At last, it has come to this — and it’s about time.
On Tuesday, the U.S. Supreme Court heard arguments on California’s Proposition 8, which essentially re-banned gay marriage after it was legal there for a few months in 2008. On Wednesday, the justices heard arguments on the 1996 federal Defense of Marriage Act, a portion of which denies legally married same-sex couples a host of federal benefits available to spouses.
Both have been deemed unconstitutional in lower federal courts. Both have huge significance here in Utah, where same-sex marriage is forbidden by the state Constitution (as is polygamy) and where the lesbian, gay, bisexual and transgender community is vibrant, growing and increasingly acknowledged as an integral part of our society.
In fact, the Utah Pride Center filed a friend-of-the-court brief encouraging the justices to strike down all or part of both laws. Written by Salt Lake City attorneys Paul Burke and Brett Tolman, the brief argues that the court should recognize a federal right to marriage equality.
Burke, who listened to Wednesday’s proceedings in the courthouse’s lawyers’ lounge, says he’s “optimistic that DOMA is doomed.”
Although the justices have various options, Burke says, Justice Anthony M. Kennedy joined four others in suggesting that, under the U.S. Constitution’s 10th Amendment, it’s up to the states — not the feds — to define marriage.
The New York Times reported that Kennedy appears ready to vote to strike down the part of DOMA that recognizes only married, opposite-sex couples for more than 1,000 federal laws and programs.
The federal government, Kennedy says, “should respect the historic commitment of marriage and questions of the rights of children to the states.”
That would extend benefits to same-sex couples in nine states and the District of Columbia that allow such unions and to residents of other states that vote to recognize gay marriage
Valerie Larabee, executive director of the Utah Pride Center and a former Air Force officer, is particularly concerned about same-sex military couples who enjoy the rights of all married couples in some states but would lose those if, for example, they had to transfer to Utah’s Hill Air Force Base.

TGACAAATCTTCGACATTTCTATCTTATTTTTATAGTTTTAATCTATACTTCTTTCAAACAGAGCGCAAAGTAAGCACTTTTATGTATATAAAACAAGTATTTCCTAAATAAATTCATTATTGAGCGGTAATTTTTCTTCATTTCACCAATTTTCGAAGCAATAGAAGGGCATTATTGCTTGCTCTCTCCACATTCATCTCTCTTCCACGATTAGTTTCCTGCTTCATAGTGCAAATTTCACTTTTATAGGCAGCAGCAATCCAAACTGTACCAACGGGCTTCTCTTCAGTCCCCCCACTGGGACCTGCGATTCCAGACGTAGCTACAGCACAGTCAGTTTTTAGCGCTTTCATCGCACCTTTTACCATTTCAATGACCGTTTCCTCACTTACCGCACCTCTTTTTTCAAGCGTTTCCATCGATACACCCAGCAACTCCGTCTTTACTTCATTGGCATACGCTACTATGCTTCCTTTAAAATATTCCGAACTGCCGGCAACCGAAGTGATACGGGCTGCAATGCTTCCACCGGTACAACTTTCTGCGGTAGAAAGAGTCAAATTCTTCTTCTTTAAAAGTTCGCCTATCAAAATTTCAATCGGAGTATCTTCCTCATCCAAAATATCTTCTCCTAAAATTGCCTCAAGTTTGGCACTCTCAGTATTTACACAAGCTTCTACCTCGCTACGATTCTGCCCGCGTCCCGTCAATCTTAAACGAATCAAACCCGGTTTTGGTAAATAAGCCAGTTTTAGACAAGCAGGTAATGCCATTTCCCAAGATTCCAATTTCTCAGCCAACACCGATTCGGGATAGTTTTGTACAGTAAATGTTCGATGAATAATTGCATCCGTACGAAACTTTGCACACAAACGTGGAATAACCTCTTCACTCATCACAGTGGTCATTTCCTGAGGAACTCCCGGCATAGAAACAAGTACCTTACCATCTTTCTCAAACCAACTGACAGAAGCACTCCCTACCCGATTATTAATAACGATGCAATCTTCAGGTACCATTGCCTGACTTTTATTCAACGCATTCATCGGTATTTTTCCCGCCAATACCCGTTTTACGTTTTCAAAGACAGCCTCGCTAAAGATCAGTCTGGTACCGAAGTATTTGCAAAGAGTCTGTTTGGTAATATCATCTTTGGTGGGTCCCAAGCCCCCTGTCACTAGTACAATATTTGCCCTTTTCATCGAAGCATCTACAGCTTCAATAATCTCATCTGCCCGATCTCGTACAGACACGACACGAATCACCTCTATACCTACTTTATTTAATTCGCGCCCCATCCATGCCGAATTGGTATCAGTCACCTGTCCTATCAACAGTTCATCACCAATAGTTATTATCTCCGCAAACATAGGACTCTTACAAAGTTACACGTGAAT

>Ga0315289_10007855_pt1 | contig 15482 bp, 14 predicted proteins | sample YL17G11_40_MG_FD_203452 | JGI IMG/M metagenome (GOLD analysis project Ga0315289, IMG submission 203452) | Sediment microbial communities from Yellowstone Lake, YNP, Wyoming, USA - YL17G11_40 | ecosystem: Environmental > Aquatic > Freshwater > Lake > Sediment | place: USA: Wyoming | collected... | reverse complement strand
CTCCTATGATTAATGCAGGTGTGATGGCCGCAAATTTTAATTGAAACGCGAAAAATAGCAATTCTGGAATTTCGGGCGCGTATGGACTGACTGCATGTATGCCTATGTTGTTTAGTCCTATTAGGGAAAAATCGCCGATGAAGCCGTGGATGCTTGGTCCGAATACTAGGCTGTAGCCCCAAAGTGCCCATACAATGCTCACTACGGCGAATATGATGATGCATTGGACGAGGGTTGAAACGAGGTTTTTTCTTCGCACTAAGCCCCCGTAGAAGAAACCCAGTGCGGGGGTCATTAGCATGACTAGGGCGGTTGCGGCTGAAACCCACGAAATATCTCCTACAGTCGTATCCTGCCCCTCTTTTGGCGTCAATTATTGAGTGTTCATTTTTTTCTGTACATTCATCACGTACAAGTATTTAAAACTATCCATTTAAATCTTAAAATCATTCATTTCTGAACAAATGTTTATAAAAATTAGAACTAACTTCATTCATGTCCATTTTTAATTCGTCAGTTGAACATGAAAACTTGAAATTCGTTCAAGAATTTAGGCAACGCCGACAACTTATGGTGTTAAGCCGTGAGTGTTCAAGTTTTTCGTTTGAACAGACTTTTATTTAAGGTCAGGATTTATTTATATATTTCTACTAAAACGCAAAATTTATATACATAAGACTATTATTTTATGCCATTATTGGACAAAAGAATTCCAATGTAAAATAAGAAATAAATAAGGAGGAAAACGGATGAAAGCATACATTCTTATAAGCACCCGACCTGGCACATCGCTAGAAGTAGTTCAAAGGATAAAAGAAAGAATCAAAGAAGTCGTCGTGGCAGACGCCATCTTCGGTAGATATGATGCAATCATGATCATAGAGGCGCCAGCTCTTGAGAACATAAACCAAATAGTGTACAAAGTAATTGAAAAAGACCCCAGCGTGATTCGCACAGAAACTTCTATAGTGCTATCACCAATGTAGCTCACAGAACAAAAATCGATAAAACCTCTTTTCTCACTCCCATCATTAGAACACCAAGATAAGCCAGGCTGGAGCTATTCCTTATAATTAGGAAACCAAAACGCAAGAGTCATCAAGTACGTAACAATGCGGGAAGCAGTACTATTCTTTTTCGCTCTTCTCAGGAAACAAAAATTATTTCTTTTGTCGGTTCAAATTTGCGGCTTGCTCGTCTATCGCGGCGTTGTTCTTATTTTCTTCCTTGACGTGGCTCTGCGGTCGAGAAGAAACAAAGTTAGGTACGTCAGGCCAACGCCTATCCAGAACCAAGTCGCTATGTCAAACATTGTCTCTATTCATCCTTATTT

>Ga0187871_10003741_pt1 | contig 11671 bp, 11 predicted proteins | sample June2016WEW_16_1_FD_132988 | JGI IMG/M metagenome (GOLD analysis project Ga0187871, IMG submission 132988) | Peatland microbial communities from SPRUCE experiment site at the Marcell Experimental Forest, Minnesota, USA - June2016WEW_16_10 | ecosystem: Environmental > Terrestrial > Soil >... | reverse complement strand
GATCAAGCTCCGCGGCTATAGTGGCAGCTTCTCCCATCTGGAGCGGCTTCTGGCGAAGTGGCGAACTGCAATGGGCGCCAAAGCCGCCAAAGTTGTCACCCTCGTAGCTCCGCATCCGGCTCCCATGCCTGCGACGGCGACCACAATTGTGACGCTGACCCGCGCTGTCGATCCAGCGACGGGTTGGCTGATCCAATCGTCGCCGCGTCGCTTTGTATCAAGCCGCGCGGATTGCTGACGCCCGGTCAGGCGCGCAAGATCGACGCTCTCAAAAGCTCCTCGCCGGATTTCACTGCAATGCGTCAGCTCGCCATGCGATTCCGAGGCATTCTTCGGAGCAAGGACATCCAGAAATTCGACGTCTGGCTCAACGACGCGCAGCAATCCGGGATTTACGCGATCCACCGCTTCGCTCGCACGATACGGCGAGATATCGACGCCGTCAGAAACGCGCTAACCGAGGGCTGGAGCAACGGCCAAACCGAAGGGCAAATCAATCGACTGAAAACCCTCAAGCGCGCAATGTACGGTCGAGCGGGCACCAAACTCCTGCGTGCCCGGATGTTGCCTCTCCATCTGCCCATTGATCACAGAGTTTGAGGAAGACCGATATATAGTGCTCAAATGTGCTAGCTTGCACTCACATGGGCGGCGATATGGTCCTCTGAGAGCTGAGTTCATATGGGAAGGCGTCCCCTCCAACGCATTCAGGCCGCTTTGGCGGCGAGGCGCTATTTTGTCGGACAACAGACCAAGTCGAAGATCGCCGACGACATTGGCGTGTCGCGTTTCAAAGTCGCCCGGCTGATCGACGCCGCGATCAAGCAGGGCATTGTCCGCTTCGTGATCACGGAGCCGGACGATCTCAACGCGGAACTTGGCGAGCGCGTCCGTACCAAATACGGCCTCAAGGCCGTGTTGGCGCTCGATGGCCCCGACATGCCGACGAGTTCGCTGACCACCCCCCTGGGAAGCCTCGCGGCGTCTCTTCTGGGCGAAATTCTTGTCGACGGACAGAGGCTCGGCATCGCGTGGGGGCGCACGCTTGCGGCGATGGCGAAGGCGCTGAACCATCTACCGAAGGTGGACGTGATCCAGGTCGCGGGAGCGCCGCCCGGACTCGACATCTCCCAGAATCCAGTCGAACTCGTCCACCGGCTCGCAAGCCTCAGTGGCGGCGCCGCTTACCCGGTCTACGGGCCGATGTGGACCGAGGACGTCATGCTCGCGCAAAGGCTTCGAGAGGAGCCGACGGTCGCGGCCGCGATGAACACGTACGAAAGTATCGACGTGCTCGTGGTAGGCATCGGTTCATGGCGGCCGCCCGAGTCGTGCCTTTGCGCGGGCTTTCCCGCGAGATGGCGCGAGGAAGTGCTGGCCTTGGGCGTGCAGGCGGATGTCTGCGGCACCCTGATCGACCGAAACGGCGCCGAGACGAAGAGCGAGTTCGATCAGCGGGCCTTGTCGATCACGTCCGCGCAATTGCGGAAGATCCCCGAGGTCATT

“The reciprocity issue has to be dealt with,” Larabee says. “It’s messy for every state.”
The Supreme Court is expected to rule on both cases by June, but it’s anyone’s guess as to where the justices will come down.
However, as Kennedy notes, thousands of children in California, for example, live with same-sex parents and want their mothers or dads “to have full recognition and full status. The voice of those children is important in this case.”
Well, there are lots of Utah kids living in the same kind of families. And while Utah isn’t likely to repeal its own state constitutional amendment defining marriage as between one man and one woman any time soon, the force of a national movement toward marriage equality is becoming more and more powerful.
Politicians across the country (although few in Utah) are softening or even abandoning their anti-gay-marriage views. Sometimes it’s about re-examined principles; sometimes it’s about a son or a daughter. Occasionally, I suspect, it’s about getting re-elected.
Still, the sentiments heard in the Supreme Court and in homes and cafes and churches nationwide are gaining traction. There will come a time when, as with racial and religious bias, Utahns and all Americans will have to accept our friends and neighbors as equals in life, love and, yes, marriage.
Peg McEntee is a news columnist. Reach her at email@example.com, facebook.com/pegmcentee and Twitter: @Peg McEntee.